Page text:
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ss nucleus - Christmas 2010,  one to one

one to one

Giles Cattermole encourages personal discipleship

As a new fresher at medical school, Sam felt a bit lost. Church and CU were great – really good Bible teaching, and very lively – but big. There were occasional CMF lunch time meetings, and CU hall groups were also a good way to begin to get to know other students. But there were so many things Sam wanted to talk through in more depth, more personally, than was possible in a small group.

Chris had been CMF rep for a few months, and was finding it hard going. Clinical work was pretty full-on, and there was a lot to organise for CMF, as well as needing to spend time with the CU exec and church student workers. It was only another year or so till finals, and then an F1. How do you keep going as a Christian medic, with all these ministry responsibilities? With all that clinical work to do?!

Sam and Chris are in very different places, but both would really benefit from meeting up with someone 1-1: someone a bit older and wiser, who could help them apply their faith in their own specific situations. Someone to mentor them, to disciple them, to invest time in them.


We learn in different contexts. In large groups, we can all be taught the same message in a sermon, for example. We can discuss the Bible and pray for each other in small groups. But 1-1 we can work through what the Bible means to me, here, now. As we develop the relationship we can be far more open about ourselves and our needs and our failings than is likely in a group. And of course, it's a lot easier to arrange to meet one other person than it is to meet in a group. But most importantly, it's a model that Jesus gave us, as he spent time not just with the crowds, or even the twelve, but in personal work with individuals. It's a model reflected in the relationship between Paul and Timothy. The benefit of role models is explicit in Paul's letters: (1) we need both to learn from, and set, examples of Godly living.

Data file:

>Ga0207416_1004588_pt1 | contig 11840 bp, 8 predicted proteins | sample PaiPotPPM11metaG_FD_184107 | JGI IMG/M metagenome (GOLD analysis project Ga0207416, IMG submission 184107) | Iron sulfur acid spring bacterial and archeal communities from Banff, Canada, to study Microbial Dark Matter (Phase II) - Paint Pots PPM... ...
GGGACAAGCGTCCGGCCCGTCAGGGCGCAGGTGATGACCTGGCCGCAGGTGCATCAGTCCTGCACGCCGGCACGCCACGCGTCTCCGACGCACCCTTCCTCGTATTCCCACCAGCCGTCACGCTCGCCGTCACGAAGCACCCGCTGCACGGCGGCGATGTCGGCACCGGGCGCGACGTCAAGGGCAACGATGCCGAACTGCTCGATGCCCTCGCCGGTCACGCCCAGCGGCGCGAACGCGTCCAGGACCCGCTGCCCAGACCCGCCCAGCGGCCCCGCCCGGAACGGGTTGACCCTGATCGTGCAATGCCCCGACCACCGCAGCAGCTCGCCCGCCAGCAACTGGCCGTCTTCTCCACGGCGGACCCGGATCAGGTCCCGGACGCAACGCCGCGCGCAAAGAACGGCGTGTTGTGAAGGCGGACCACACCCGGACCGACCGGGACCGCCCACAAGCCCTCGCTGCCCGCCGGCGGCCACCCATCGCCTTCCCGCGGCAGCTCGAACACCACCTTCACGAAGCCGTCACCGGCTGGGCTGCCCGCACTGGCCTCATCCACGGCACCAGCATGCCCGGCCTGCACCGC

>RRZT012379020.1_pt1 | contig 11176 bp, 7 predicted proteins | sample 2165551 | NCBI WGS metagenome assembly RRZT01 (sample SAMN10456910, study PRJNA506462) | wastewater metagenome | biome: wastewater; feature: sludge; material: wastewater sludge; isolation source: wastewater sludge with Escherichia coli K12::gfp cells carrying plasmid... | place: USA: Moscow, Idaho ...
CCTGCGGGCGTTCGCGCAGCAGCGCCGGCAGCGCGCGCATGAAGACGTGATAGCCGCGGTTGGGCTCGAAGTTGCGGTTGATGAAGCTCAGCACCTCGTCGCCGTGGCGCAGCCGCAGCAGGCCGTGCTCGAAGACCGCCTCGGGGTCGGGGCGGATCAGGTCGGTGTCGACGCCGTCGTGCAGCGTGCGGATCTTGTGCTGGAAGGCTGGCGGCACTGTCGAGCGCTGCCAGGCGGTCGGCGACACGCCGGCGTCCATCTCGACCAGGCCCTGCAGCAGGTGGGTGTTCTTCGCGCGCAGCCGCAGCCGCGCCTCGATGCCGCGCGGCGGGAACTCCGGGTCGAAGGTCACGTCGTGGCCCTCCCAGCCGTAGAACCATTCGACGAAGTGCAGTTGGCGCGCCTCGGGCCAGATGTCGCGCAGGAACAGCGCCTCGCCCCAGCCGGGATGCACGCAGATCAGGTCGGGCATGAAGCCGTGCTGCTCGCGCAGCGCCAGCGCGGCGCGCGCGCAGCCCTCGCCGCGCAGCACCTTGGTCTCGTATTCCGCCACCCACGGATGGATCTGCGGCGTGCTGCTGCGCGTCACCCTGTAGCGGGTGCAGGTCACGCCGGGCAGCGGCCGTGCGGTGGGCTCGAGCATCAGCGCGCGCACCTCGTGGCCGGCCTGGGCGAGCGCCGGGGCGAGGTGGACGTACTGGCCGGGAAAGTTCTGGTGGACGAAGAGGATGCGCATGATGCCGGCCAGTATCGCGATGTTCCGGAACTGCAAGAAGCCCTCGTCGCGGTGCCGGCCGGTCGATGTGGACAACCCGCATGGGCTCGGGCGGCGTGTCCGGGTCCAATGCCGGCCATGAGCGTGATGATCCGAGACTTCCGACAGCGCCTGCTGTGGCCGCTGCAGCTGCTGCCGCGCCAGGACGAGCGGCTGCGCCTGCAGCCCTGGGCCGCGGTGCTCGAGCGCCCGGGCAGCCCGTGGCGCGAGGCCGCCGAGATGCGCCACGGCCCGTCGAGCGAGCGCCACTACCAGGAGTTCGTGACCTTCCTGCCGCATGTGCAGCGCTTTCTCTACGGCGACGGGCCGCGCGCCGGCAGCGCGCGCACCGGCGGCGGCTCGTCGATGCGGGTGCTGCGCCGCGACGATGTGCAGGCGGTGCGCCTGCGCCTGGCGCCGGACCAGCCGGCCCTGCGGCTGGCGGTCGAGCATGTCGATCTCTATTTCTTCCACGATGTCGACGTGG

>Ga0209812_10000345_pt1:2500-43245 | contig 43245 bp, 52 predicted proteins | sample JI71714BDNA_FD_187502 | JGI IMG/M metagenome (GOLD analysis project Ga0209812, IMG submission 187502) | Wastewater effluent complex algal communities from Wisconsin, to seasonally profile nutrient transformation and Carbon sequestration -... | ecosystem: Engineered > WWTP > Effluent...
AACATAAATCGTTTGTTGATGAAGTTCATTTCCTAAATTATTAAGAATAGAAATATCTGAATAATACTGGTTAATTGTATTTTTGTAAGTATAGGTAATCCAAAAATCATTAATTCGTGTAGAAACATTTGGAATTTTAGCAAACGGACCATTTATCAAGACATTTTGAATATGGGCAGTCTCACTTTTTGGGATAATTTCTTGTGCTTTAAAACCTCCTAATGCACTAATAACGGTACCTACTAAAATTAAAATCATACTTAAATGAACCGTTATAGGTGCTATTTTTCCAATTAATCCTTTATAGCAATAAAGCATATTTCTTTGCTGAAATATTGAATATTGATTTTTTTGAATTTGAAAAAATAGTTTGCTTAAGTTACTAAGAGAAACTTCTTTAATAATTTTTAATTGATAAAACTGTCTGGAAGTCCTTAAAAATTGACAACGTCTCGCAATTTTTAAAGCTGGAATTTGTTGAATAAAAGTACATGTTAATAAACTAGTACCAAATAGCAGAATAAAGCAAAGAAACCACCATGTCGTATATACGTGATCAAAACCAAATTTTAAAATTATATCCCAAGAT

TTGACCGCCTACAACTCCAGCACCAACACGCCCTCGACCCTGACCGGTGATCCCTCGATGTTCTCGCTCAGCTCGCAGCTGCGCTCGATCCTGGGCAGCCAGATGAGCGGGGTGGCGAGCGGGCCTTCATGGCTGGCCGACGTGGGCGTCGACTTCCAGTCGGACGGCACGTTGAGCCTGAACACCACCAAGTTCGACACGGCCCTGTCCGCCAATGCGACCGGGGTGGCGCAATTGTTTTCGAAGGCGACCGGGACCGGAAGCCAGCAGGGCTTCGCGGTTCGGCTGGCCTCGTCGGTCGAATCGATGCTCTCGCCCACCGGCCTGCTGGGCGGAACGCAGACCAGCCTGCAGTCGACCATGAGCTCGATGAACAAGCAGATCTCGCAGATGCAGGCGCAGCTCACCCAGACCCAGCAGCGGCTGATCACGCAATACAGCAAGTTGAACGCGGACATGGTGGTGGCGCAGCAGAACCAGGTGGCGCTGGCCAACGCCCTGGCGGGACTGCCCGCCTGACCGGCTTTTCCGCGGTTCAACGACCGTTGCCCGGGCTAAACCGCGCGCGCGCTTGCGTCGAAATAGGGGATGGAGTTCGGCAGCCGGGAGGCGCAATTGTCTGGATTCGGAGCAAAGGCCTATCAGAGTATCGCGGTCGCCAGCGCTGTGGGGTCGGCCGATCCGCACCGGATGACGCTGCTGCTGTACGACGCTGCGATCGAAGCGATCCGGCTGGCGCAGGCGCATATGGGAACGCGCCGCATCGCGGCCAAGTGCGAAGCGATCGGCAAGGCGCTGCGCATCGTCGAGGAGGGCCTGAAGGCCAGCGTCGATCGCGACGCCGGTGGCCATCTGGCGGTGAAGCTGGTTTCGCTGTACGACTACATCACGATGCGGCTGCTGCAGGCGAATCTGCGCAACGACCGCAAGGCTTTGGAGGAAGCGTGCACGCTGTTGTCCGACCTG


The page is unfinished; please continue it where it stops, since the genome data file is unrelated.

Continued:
This isn't something that only church workers can do – every Christian can help disciple younger Christians! For the new medical student, perhaps the issues that need tackling are the same as for any student – idols like sex, alcohol, work, sport. And so probably the person you meet with 1-1 doesn't need to be a medic. Maybe someone from church, maybe an older student. For the clinical student wrestling with the issues raised at work, the person you meet with could be a local doctor. Whoever it is, make sure it's someone of the same gender, and someone with more experience of living for Christ.


Arrange a time to meet – perhaps for coffee, or a meal. Study a book of the Bible, a chapter a week. Paul's letters are often a good place to start. See how God's Word speaks to you both as you read it together. Work on the application specifically to you – your work, your relationships, your life. You might want to try reading a good Christian book together too. Whatever you do, make sure you pray together. You'll be amazed how much your relationship with each other and with God can grow, and how sharing time allows you to see how an older Christian integrates their faith and work.

When I was a student, I met regularly with someone to read the Bible. It was the making of me; church and CU were awesome: but having someone there to whom I could be accountable, someone to pick me up on my pride or priorities – that was priceless.


We'd like to see a culture of personal discipleship throughout CMF, as older doctors meet with juniors, juniors with students. (2) Maybe older students with younger. If you've ever had someone invest time in you, you'll see how valuable it is, and want to invest in others. As this begins to happen, we hope to see a cascade of people looking after other people; equipping them for works of service, building up the body of Christ, maturing to the whole measure of the fullness of Christ; speaking the truth and growing in love as each person does their work. (3)

We'd hope that churches would already be active in discipling younger students, and we'd hope that doctors would look out for students in their churches and take the initiative. It's especially important for students who are in leadership positions in CU or CMF, and those who are about to graduate. So if no-one's asked you to read with them – go and ask them! Or ask your pastor or student worker, your CU staff worker or medical school secretary – if they can't meet with you themselves, perhaps they could find someone who could!


  • The Bible
  • Good Bible study notes (eg, Good Book Company Study)
  • An older Christian willing to share time with you
  • One-to-One: a discipleship handbook. Sophie de Witt. 2003. Authentic
  • 1-2-1 Discipleship: helping one another grow spiritually. Christine Dillon. 2009. Christian Focus
  • One to One: the effective way to nurture Christians. Stephen Gaukroger, David Warren. 1997. Crossway
  1. 1 1 Corinthians 4.15-17 and 1 Thessalonians 1.5-7
  2. 2 Cattermole G. Supporting Students. Triple Helix. 2010 Summer:12-13
  3. 3 Ephesians 4.11-16
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